A College Student’s Guide to Eating Well

This past spring, Sno-Isle Food Co-op partnered with Ian Porter, a co-op owner and a writing and communication instructor at University of Washington-Bothell, to have an essay contest for the students in his class. The prompt of the essay was about eating well, and what eating well means to the writer. While each of the essays we read were thoughtful and well-written, biology major Dylan Sweeney’s essay came out on top! We hope you enjoy reading this essay as much as we did.

A College Student’s Guide to Eating Well

By Dylan Sweeney

Most American consumers would come to the conclusion that America is doing well with our food. Consumers can walk into any local supermarket, and select from a plethora of diverse food. While our society has more access to food than ever before, this luxury has come at a cost. Nowadays, the average consumer does not know much about what they are eating, often overlooking details like where their food is coming from. Shouldn’t the consumer know how the food was handled? Most importantly, how do we know if the food offered in supermarkets is safe to eat?

These questions introduce an overarching question that connects to American food culture: what does it mean to eat well? This is a subject that professionals have been studying for years, ranging from research scientists breaking down food to its raw components, to savvy nutritionists who push the latest diet trends to their patrons. Widespread dedication to this topic is a tribute to the challenges it presents. The choices we make as a consumer have effects they may not immediately see: effects on personal and public health, environmental concerns, even our social and mental well-being are all at stake when it comes to eating well. In this essay, I will be examining the various parts of the food industry. By doing this I hope to provide a basic understanding of what I believe eating well means, while also providing real life examples that highlight aspects of eating well in the form of a simple dish: spaghetti and meatballs. To eat well is a continuous effort to gain knowledge of where our food comes from. In the practice of eating well, consumption of food that is sustainable for future generations is essential. Beyond this, toeat well comes from the act of sitting down with others to enjoy a meal, an action of eating that American culture has grown away from.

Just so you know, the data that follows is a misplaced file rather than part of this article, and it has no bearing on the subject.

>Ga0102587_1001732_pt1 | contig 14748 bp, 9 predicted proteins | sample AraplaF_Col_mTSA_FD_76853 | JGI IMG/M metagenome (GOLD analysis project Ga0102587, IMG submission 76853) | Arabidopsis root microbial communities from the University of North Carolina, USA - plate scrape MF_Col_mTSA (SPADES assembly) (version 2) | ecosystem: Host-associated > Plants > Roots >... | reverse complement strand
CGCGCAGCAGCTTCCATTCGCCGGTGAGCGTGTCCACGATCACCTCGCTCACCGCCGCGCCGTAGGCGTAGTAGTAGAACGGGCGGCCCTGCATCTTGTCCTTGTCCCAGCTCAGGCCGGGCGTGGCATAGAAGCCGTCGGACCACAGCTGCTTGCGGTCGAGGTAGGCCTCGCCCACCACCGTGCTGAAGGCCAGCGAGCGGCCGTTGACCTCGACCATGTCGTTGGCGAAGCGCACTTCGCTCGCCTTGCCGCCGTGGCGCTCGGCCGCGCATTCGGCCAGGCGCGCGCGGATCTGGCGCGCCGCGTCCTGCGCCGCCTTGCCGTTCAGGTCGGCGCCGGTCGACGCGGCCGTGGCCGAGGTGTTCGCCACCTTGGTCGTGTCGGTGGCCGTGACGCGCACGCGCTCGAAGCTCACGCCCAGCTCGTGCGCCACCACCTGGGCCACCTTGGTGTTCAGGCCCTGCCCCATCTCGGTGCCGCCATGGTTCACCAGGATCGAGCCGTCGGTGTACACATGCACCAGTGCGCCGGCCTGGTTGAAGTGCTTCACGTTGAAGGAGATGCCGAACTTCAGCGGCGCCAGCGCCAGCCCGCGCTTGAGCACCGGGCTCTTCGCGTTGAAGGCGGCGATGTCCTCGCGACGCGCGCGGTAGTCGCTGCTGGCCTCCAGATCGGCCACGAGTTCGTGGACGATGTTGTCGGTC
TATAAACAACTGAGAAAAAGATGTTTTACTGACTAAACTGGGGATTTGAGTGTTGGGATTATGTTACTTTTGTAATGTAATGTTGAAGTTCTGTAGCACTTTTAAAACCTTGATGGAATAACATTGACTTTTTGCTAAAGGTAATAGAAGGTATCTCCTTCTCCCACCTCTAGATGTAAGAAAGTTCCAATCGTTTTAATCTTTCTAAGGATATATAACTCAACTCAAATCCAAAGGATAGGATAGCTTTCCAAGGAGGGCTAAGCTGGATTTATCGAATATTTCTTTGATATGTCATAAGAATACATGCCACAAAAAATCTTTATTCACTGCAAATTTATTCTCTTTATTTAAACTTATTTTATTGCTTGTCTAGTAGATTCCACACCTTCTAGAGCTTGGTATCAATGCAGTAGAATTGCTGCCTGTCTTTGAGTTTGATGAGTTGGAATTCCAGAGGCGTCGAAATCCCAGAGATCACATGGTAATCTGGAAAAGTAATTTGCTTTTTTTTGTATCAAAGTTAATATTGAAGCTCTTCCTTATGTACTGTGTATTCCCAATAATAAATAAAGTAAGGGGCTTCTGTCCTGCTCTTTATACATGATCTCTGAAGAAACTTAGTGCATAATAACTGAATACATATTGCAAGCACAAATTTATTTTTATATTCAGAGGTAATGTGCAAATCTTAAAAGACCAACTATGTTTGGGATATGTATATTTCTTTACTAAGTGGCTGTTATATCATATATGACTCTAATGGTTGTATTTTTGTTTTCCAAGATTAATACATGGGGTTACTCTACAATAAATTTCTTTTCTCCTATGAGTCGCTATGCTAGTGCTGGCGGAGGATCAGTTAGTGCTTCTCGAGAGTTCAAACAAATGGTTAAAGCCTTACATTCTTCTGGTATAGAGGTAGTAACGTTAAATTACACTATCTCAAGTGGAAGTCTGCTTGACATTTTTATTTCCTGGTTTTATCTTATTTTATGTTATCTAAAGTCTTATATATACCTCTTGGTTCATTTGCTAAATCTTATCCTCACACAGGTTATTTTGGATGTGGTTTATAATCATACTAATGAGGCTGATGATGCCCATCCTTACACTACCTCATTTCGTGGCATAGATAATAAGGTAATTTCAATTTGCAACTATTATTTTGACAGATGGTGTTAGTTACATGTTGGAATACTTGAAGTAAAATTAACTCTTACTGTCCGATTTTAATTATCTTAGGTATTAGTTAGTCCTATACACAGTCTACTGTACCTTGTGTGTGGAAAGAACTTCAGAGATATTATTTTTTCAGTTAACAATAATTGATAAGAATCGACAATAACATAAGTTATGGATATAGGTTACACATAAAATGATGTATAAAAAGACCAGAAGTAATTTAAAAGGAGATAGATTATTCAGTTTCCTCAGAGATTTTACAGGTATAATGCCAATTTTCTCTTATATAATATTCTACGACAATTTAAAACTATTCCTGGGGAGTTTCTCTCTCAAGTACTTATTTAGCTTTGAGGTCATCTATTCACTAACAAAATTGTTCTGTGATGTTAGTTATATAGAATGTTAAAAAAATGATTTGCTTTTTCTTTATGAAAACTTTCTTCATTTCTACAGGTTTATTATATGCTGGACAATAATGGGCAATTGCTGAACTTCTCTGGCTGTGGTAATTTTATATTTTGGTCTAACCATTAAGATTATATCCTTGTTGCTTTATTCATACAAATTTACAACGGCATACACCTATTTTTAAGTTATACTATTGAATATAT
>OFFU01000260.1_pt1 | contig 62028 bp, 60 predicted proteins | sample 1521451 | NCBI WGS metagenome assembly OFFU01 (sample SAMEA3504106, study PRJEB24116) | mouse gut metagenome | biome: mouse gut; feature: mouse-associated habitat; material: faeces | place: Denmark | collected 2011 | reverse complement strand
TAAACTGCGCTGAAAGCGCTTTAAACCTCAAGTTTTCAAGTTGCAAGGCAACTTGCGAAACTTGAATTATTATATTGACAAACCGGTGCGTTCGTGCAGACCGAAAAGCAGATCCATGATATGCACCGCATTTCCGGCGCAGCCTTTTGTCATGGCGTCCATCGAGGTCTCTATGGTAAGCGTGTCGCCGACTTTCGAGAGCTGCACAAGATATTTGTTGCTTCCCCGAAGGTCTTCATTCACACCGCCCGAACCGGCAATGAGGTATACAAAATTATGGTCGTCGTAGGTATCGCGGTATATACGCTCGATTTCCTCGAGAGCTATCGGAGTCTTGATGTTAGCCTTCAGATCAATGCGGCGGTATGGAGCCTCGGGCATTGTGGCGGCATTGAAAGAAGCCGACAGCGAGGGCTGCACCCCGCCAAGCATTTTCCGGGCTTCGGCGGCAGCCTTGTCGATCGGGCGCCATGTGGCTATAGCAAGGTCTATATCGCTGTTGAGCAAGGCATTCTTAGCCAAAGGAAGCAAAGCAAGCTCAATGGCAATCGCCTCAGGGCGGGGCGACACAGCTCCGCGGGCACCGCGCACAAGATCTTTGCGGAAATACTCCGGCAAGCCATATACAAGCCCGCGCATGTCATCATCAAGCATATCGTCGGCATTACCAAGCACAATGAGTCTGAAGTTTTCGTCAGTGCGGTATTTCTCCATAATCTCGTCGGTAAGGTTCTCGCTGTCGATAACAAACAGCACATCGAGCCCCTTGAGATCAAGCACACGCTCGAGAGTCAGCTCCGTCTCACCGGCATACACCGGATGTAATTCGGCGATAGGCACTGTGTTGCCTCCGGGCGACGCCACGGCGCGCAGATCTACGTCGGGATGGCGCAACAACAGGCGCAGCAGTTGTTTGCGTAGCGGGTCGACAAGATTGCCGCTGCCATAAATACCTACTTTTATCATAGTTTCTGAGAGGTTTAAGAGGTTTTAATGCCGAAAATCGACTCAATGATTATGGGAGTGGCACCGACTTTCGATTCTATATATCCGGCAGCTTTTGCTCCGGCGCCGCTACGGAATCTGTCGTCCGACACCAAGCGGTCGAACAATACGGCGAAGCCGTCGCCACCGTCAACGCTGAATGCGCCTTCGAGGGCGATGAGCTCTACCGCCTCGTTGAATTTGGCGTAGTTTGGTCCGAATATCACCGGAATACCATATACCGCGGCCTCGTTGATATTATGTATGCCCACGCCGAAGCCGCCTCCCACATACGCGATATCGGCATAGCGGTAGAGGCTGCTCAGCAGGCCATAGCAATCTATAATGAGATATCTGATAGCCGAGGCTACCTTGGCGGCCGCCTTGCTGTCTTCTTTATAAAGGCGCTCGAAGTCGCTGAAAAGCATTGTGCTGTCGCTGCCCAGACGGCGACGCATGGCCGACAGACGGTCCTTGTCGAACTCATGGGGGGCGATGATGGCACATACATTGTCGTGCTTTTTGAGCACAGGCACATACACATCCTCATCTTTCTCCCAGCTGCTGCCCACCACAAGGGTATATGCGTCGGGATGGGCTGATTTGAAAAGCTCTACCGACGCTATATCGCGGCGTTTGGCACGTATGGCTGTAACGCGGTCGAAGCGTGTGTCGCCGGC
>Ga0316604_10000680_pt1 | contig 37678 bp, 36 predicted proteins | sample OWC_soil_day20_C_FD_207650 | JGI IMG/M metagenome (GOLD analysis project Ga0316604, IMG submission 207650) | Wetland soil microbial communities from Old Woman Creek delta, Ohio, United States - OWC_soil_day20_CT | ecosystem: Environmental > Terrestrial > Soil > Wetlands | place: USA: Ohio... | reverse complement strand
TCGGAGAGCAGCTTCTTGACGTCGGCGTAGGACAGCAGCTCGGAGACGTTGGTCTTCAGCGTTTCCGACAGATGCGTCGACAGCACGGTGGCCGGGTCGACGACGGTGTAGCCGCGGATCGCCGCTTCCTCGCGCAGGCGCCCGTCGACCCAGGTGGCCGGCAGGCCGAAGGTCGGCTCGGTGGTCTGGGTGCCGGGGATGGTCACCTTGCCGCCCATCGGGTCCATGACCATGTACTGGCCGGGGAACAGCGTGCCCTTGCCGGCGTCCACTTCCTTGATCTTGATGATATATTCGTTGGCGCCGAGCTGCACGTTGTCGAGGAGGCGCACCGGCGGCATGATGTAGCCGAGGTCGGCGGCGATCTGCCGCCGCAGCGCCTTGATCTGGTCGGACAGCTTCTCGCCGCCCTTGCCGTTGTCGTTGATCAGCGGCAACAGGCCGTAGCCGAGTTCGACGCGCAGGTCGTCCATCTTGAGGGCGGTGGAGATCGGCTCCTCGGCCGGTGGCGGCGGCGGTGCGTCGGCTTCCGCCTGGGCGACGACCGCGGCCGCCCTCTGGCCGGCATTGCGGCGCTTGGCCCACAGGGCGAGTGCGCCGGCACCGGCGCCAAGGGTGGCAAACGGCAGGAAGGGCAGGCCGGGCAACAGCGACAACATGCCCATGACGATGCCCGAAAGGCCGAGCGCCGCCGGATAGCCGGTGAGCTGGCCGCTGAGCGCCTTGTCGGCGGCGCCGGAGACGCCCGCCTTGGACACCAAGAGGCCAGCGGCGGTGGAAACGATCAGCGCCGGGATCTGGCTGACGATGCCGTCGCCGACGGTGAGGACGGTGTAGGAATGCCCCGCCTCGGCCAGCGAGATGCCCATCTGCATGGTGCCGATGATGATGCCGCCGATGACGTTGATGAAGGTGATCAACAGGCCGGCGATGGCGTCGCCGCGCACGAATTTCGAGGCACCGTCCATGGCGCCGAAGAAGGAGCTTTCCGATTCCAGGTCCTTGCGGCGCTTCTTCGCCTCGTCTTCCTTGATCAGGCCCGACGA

In any supermarket, there is imagery of rural America everywhere. Corporations place this imagery around their stores because it is a good marketing strategy. Imaginings of rural America on the consumer subtly conveys the food they buy was grown and raised on a picturesque farm. Corporations do not want their customers to realize is that most of their products comes from a place that share more similarities with a dirty factory than the traditional farm. Supermarket meat is a prime example of this type of filthy food production. The film Food Inc. shows how large scale corporations are able to produce enough beef to feed the world. The things Robert Kenner and his team captured on film is quite disturbing. Hundreds of cows are shown confined in a small spaces, often standing in a collection cow excrement. These poor animals are raised in this environment for the majority their life before being butchered and sold for us to eat. Even if consumers ignore the ethical dilemma this situation presents, this type of business practice poses a danger to public health. Cows raised in this environment have shown to pose a higher risk of infection compared to cows raised traditionally. This means supermarket beef is in constant danger of infecting us with pathogens like E. coli. To eat well, It is important to develop an understanding of where food comes from and make our choices as consumers based off of this knowledge. The best way to avoid contamination in food is avoiding companies that sell mass quantities of food products. Instead, try and purchase food from local sources. The dish I made to accompany [this essay] incorporated meatballs made from ground beef which were purchased from my local farmers market.